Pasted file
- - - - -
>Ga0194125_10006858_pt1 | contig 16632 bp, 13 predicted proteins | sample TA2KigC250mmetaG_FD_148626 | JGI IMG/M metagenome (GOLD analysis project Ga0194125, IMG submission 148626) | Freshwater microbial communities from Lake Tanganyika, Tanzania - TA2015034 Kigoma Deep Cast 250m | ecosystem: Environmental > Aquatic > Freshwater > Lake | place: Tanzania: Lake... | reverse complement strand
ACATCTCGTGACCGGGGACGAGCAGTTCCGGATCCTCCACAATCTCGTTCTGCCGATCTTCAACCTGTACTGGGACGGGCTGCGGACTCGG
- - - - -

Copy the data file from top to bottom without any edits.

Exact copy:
>Ga0194125_10006858_pt1 | contig 16632 bp, 13 predicted proteins | sample TA2KigC250mmetaG_FD_148626 | JGI IMG/M metagenome (GOLD analysis project Ga0194125, IMG submission 148626) | Freshwater microbial communities from Lake Tanganyika, Tanzania - TA2015034 Kigoma Deep Cast 250m | ecosystem: Environmental > Aquatic > Freshwater > Lake | place: Tanzania: Lake... | reverse complement strand
ACATCTCGTGACCGGGGACGAGCAGTTCCGGATCCTCCACAATCTCGTTCTGCCGATCTTCAACCTGTACTGGGACGGGCTGCGGACTCGG